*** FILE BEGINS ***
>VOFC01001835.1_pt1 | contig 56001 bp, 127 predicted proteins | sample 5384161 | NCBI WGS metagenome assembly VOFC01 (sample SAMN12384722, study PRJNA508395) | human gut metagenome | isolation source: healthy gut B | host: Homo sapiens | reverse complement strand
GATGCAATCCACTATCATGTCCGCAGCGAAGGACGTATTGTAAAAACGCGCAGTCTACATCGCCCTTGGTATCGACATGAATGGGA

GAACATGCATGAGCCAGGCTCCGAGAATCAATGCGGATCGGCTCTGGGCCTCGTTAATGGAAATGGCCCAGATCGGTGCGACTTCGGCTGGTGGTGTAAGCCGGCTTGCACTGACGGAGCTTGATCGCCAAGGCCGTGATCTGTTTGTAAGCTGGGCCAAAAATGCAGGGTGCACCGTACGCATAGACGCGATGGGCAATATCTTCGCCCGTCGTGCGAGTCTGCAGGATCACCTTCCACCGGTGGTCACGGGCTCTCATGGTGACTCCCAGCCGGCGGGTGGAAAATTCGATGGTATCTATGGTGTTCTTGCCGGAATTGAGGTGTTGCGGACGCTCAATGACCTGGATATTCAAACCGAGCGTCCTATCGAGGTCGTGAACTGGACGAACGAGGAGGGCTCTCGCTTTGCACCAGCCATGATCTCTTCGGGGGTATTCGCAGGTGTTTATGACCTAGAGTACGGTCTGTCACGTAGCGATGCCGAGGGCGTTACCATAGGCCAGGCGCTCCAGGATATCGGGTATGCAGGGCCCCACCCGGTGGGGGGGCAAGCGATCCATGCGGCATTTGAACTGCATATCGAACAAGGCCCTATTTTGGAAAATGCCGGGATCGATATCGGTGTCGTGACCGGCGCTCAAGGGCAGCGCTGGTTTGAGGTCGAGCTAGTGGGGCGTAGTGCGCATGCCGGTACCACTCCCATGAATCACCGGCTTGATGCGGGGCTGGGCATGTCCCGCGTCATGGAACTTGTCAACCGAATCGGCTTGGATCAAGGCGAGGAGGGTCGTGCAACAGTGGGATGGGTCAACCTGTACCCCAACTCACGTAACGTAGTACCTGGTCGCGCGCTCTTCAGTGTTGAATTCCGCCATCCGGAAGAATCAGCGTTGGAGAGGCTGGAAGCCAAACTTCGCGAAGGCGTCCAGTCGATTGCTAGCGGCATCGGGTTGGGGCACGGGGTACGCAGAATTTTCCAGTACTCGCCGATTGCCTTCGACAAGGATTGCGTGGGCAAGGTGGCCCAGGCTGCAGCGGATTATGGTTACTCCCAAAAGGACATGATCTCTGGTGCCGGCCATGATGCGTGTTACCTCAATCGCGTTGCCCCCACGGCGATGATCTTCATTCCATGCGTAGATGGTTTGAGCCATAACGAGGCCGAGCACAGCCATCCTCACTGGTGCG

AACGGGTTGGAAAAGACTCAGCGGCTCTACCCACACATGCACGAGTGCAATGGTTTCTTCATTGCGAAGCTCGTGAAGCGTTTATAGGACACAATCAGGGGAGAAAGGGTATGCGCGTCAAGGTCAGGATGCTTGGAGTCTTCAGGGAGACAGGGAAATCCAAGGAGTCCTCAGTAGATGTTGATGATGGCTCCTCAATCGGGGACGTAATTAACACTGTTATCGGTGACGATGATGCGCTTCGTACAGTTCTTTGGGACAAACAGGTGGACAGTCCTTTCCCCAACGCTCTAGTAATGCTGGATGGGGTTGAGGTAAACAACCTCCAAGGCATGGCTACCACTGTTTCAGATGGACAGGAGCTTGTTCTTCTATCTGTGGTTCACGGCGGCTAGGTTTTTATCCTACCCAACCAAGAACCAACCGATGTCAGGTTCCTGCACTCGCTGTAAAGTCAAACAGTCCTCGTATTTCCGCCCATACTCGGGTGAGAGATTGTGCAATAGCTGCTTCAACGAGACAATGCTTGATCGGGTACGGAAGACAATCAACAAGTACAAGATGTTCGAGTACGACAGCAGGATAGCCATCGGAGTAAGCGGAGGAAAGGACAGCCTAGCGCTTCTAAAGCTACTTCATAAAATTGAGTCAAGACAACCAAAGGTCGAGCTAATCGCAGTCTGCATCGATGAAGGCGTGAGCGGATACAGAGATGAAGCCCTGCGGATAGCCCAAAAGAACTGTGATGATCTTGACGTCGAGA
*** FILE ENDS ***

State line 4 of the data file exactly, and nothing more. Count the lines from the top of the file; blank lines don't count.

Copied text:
AACGGGTTGGAAAAGACTCAGCGGCTCTACCCACACATGCACGAGTGCAATGGTTTCTTCATTGCGAAGCTCGTGAAGCGTTTATAGGACACAATCAGGGGAGAAAGGGTATGCGCGTCAAGGTCAGGATGCTTGGAGTCTTCAGGGAGACAGGGAAATCCAAGGAGTCCTCAGTAGATGTTGATGATGGCTCCTCAATCGGGGACGTAATTAACACTGTTATCGGTGACGATGATGCGCTTCGTACAGTTCTTTGGGACAAACAGGTGGACAGTCCTTTCCCCAACGCTCTAGTAATGCTGGATGGGGTTGAGGTAAACAACCTCCAAGGCATGGCTACCACTGTTTCAGATGGACAGGAGCTTGTTCTTCTATCTGTGGTTCACGGCGGCTAGGTTTTTATCCTACCCAACCAAGAACCAACCGATGTCAGGTTCCTGCACTCGCTGTAAAGTCAAACAGTCCTCGTATTTCCGCCCATACTCGGGTGAGAGATTGTGCAATAGCTGCTTCAACGAGACAATGCTTGATCGGGTACGGAAGACAATCAACAAGTACAAGATGTTCGAGTACGACAGCAGGATAGCCATCGGAGTAAGCGGAGGAAAGGACAGCCTAGCGCTTCTAAAGCTACTTCATAAAATTGAGTCAAGACAACCAAAGGTCGAGCTAATCGCAGTCTGCATCGATGAAGGCGTGAGCGGATACAGAGATGAAGCCCTGCGGATAGCCCAAAAGAACTGTGATGATCTTGACGTCGAGA